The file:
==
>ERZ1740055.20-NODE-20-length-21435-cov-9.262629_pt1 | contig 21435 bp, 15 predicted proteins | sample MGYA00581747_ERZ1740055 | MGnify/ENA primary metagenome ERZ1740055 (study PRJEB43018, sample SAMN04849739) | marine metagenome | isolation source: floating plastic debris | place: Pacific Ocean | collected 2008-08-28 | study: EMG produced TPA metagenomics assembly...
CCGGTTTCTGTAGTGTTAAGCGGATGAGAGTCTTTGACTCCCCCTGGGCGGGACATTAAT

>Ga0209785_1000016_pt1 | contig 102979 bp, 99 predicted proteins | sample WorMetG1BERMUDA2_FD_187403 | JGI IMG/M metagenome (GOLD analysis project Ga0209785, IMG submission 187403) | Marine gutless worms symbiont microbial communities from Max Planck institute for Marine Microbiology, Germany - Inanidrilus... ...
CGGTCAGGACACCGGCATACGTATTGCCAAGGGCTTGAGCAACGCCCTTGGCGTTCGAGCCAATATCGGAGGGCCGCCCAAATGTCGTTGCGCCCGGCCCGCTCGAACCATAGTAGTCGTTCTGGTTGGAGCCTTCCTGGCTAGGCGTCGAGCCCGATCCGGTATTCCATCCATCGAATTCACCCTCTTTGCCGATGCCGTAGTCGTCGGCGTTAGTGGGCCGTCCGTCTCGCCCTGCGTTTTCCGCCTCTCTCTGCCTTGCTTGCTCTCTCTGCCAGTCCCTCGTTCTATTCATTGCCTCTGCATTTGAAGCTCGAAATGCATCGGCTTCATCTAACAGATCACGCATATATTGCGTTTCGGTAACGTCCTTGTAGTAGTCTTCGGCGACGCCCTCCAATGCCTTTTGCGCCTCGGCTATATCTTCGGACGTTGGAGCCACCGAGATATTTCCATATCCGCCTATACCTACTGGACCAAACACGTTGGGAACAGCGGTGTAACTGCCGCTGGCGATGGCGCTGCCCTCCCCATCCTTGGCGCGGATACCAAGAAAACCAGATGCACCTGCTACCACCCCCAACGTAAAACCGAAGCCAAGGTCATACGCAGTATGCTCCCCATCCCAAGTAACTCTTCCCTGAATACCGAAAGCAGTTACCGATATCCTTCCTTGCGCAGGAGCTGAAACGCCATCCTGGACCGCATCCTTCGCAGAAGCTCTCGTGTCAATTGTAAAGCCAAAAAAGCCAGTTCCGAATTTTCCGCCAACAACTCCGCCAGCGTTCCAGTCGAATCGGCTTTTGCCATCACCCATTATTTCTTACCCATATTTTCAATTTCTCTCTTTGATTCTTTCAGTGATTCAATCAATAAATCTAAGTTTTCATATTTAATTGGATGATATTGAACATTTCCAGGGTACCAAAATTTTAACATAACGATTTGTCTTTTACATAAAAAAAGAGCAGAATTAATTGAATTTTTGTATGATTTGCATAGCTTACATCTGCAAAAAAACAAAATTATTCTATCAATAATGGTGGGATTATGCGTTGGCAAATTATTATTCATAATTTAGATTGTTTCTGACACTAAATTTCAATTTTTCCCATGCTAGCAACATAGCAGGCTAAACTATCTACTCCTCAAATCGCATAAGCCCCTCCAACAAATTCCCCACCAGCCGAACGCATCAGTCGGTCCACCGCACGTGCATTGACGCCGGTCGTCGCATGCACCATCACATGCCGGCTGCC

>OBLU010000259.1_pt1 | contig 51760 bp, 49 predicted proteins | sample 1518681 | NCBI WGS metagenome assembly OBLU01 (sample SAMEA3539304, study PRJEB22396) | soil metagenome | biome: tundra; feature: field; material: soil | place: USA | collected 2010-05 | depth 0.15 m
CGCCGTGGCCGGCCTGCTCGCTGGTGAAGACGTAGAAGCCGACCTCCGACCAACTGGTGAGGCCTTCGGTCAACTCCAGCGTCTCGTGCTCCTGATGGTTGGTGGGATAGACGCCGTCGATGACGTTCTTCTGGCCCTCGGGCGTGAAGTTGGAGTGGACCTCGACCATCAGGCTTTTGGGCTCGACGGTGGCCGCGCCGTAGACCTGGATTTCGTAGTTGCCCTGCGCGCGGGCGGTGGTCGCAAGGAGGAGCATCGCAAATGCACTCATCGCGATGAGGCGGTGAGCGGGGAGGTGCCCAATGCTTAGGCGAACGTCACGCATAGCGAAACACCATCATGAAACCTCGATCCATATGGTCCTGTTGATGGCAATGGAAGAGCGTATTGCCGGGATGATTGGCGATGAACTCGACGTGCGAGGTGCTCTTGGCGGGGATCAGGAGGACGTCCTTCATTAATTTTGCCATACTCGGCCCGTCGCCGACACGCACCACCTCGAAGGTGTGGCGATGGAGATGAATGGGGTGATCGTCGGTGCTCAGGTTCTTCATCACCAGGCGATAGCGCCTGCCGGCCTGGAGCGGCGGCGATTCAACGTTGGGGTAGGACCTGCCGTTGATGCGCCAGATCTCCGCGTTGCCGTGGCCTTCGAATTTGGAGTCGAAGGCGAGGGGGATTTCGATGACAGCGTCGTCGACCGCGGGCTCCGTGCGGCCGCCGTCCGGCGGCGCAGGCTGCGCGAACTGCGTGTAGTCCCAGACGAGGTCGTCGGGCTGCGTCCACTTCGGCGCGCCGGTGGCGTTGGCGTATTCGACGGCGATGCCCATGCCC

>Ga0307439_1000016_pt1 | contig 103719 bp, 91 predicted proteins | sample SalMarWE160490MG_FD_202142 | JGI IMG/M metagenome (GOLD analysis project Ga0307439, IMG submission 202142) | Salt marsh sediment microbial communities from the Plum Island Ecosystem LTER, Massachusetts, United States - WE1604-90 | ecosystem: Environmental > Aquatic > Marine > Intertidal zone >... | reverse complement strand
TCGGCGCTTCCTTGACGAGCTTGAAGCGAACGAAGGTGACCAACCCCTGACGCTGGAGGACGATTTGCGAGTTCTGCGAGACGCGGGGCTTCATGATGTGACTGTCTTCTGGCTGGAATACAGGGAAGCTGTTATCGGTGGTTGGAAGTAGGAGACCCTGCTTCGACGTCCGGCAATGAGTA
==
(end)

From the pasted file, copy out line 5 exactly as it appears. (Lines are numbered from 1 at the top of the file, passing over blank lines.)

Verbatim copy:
>OBLU010000259.1_pt1 | contig 51760 bp, 49 predicted proteins | sample 1518681 | NCBI WGS metagenome assembly OBLU01 (sample SAMEA3539304, study PRJEB22396) | soil metagenome | biome: tundra; feature: field; material: soil | place: USA | collected 2010-05 | depth 0.15 m